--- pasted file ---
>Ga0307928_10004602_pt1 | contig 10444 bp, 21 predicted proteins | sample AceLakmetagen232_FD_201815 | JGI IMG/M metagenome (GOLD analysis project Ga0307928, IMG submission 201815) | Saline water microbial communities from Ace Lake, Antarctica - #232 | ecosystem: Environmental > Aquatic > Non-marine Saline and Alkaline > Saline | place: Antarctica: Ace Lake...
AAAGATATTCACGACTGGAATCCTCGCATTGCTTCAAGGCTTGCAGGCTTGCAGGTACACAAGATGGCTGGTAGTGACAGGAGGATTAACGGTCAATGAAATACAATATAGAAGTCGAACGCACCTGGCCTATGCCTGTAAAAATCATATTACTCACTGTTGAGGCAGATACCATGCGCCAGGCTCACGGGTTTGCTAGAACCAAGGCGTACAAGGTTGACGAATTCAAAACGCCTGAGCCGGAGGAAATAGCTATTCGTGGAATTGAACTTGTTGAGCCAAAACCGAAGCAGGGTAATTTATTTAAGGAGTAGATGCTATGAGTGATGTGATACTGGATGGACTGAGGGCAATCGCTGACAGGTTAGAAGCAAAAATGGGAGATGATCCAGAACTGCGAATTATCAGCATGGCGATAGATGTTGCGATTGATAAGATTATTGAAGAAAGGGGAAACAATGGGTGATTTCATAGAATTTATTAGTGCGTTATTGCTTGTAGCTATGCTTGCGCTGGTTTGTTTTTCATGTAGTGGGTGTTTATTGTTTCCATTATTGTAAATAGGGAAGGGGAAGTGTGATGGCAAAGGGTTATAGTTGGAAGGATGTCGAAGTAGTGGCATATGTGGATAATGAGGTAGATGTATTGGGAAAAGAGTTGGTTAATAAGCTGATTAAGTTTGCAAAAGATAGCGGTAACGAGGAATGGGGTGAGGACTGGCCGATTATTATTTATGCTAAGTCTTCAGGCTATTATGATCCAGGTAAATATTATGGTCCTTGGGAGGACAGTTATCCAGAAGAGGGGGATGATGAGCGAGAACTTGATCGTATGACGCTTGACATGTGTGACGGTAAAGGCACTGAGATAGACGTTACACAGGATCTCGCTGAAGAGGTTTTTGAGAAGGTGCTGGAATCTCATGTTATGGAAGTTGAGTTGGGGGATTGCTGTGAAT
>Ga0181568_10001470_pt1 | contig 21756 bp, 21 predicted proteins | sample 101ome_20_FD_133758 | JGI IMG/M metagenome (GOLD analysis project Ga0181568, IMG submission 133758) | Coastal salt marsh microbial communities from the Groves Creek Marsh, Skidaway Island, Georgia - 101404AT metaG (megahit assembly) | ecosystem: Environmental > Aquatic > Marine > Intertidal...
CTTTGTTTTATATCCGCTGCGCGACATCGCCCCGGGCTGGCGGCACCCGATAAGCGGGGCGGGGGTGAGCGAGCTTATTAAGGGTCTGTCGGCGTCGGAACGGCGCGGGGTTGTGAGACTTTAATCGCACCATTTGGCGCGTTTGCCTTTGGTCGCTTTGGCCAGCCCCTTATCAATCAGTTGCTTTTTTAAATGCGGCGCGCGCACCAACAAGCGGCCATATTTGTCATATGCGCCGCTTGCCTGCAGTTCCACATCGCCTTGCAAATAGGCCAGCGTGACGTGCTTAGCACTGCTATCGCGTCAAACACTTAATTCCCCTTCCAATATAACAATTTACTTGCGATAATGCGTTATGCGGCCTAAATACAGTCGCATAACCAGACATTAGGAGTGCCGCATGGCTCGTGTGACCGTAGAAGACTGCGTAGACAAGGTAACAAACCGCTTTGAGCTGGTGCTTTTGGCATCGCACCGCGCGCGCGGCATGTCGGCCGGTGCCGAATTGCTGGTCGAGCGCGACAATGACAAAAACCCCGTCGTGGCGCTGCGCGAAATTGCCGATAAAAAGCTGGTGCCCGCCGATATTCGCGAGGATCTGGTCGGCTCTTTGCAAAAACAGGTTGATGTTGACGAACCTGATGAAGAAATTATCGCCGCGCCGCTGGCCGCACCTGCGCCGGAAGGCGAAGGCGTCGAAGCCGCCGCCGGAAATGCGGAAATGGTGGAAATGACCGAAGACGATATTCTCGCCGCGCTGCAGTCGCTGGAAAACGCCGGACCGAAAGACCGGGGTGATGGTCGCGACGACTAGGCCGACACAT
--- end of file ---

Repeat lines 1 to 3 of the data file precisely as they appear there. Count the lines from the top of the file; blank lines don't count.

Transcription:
>Ga0307928_10004602_pt1 | contig 10444 bp, 21 predicted proteins | sample AceLakmetagen232_FD_201815 | JGI IMG/M metagenome (GOLD analysis project Ga0307928, IMG submission 201815) | Saline water microbial communities from Ace Lake, Antarctica - #232 | ecosystem: Environmental > Aquatic > Non-marine Saline and Alkaline > Saline | place: Antarctica: Ace Lake...
AAAGATATTCACGACTGGAATCCTCGCATTGCTTCAAGGCTTGCAGGCTTGCAGGTACACAAGATGGCTGGTAGTGACAGGAGGATTAACGGTCAATGAAATACAATATAGAAGTCGAACGCACCTGGCCTATGCCTGTAAAAATCATATTACTCACTGTTGAGGCAGATACCATGCGCCAGGCTCACGGGTTTGCTAGAACCAAGGCGTACAAGGTTGACGAATTCAAAACGCCTGAGCCGGAGGAAATAGCTATTCGTGGAATTGAACTTGTTGAGCCAAAACCGAAGCAGGGTAATTTATTTAAGGAGTAGATGCTATGAGTGATGTGATACTGGATGGACTGAGGGCAATCGCTGACAGGTTAGAAGCAAAAATGGGAGATGATCCAGAACTGCGAATTATCAGCATGGCGATAGATGTTGCGATTGATAAGATTATTGAAGAAAGGGGAAACAATGGGTGATTTCATAGAATTTATTAGTGCGTTATTGCTTGTAGCTATGCTTGCGCTGGTTTGTTTTTCATGTAGTGGGTGTTTATTGTTTCCATTATTGTAAATAGGGAAGGGGAAGTGTGATGGCAAAGGGTTATAGTTGGAAGGATGTCGAAGTAGTGGCATATGTGGATAATGAGGTAGATGTATTGGGAAAAGAGTTGGTTAATAAGCTGATTAAGTTTGCAAAAGATAGCGGTAACGAGGAATGGGGTGAGGACTGGCCGATTATTATTTATGCTAAGTCTTCAGGCTATTATGATCCAGGTAAATATTATGGTCCTTGGGAGGACAGTTATCCAGAAGAGGGGGATGATGAGCGAGAACTTGATCGTATGACGCTTGACATGTGTGACGGTAAAGGCACTGAGATAGACGTTACACAGGATCTCGCTGAAGAGGTTTTTGAGAAGGTGCTGGAATCTCATGTTATGGAAGTTGAGTTGGGGGATTGCTGTGAAT
>Ga0181568_10001470_pt1 | contig 21756 bp, 21 predicted proteins | sample 101ome_20_FD_133758 | JGI IMG/M metagenome (GOLD analysis project Ga0181568, IMG submission 133758) | Coastal salt marsh microbial communities from the Groves Creek Marsh, Skidaway Island, Georgia - 101404AT metaG (megahit assembly) | ecosystem: Environmental > Aquatic > Marine > Intertidal...